This thesis explores the use of a magnetic sensor array and artificial neural networks for determining the position of a permanent magnet on a 2D plane. One of the major motivations for this research is to track the stylus of a magnetic haptic interface that uses electromagnets to provide haptic feedback to a permanent magnet on the stylus. Hence our method must be able to sense the magnet position in the presence of disruptive materials, such as the iron cores of the actuating electromagnets. As these electromagnets could saturate the sensors in the direction normal to the array, we also investigate the network’s effectiveness when only using the magnetic field components in directions parallel to the plane of the array.
The networks used are multilayer perceptron networks consisting of a hidden layer and an output layer. The effectiveness of four different training methods are compared to determine the most effective method for training such a network and the best network parameters for that method. The accuracy is then compared to that of a traditional tracking method, both with and without a disruptive steel bar and/or magnetic field present.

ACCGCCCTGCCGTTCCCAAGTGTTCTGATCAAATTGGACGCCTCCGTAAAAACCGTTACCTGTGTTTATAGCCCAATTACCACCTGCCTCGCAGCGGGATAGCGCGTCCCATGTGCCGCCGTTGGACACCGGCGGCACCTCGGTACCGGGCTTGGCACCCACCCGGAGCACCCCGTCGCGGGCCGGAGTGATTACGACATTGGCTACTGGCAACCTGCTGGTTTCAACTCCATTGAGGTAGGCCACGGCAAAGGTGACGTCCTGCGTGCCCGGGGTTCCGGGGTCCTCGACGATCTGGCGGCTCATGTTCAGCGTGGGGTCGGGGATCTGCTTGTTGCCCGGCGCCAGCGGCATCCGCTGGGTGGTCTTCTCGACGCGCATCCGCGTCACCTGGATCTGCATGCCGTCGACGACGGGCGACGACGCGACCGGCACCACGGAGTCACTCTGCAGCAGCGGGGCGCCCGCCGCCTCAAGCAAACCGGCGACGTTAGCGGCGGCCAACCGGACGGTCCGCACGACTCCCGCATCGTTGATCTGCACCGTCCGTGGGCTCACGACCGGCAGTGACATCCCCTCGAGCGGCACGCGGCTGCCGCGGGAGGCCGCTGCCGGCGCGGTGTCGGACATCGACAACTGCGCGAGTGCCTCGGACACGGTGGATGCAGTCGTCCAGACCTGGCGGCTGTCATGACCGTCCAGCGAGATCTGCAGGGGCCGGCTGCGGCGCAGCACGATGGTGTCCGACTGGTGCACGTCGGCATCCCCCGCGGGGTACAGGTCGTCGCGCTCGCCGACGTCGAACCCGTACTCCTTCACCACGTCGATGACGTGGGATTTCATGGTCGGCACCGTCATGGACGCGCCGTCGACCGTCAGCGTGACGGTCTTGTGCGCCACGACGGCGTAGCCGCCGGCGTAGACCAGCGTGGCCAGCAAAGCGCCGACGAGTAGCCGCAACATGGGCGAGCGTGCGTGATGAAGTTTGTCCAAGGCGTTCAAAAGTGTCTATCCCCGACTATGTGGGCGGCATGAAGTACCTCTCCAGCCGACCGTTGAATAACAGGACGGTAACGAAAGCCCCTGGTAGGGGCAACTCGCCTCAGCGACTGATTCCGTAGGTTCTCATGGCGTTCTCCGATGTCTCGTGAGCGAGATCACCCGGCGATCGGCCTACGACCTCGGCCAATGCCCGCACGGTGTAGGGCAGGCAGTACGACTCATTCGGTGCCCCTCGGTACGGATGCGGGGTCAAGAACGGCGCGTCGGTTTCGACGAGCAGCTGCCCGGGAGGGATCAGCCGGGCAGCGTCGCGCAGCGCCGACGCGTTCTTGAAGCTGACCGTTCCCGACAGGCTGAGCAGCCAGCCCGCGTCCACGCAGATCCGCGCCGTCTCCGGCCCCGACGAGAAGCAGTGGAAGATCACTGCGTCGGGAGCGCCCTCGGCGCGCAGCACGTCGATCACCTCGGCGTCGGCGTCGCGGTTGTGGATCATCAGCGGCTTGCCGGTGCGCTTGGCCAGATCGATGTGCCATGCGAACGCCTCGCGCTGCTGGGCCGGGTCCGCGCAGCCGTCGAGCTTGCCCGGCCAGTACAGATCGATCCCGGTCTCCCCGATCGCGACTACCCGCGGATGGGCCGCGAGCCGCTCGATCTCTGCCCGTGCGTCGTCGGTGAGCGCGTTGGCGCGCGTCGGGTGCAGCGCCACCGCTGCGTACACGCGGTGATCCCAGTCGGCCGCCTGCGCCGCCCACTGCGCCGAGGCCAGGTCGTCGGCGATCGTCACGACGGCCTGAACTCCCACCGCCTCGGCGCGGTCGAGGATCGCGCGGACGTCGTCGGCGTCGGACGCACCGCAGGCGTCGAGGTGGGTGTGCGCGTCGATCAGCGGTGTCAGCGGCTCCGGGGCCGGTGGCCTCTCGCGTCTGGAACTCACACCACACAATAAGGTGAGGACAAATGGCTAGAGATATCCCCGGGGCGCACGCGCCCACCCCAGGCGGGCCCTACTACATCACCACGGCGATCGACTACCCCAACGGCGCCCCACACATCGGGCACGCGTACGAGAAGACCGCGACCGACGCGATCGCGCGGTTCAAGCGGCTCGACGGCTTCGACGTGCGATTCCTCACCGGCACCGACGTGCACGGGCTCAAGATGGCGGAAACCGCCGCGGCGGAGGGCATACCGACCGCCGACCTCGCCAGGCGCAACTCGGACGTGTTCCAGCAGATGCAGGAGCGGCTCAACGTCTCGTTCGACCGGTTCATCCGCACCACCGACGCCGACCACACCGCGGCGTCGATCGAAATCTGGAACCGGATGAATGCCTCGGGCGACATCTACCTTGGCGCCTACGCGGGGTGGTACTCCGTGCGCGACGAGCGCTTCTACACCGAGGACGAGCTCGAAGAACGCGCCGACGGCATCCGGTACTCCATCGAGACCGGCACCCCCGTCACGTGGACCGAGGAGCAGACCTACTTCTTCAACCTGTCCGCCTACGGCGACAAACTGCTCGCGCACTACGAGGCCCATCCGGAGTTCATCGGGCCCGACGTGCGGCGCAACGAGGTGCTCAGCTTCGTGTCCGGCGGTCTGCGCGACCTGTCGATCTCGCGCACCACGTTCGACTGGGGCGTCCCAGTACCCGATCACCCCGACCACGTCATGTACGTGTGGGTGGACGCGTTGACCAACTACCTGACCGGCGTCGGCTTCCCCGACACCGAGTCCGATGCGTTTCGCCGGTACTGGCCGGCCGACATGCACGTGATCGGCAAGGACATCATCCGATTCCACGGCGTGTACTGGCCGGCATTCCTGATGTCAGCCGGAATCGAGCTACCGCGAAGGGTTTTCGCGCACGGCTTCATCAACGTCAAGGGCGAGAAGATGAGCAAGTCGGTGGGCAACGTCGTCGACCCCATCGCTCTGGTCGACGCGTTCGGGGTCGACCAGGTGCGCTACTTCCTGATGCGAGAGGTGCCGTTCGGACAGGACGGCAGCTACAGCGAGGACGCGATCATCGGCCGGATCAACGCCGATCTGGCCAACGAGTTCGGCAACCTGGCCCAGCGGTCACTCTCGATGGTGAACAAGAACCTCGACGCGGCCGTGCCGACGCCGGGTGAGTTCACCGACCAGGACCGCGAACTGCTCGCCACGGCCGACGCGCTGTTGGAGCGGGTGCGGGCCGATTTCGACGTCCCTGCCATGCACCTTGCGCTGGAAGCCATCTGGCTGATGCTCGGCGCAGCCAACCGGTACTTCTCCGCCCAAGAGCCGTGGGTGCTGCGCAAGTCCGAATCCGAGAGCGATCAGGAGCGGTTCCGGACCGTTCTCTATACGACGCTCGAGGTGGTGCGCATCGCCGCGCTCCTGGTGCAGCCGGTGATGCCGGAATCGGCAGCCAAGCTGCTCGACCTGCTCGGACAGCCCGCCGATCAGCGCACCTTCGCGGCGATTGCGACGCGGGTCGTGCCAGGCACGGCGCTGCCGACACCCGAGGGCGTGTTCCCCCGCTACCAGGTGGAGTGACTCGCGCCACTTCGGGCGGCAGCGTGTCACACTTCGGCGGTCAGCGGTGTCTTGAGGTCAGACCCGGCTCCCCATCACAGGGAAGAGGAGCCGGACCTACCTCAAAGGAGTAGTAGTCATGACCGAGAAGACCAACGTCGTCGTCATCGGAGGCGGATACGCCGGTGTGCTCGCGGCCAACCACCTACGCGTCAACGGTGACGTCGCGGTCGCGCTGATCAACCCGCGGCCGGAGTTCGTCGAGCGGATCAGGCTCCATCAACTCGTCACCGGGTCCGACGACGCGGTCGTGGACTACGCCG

The neural networks are found to have much better accuracy than the traditional method in the presence of the interfering material and solve for position more than 6 times faster. Their solution speed is also much less variable than that of the traditional method, making them more suitable for real-time tracking applications. Of the training methods investigated, networks trained using Bayesian Regularization were found to be most accurate, with several networks achieving mean position errors of less than 1 mm. The Bayesian Regularization method was also found to be less susceptible to premature termination of training.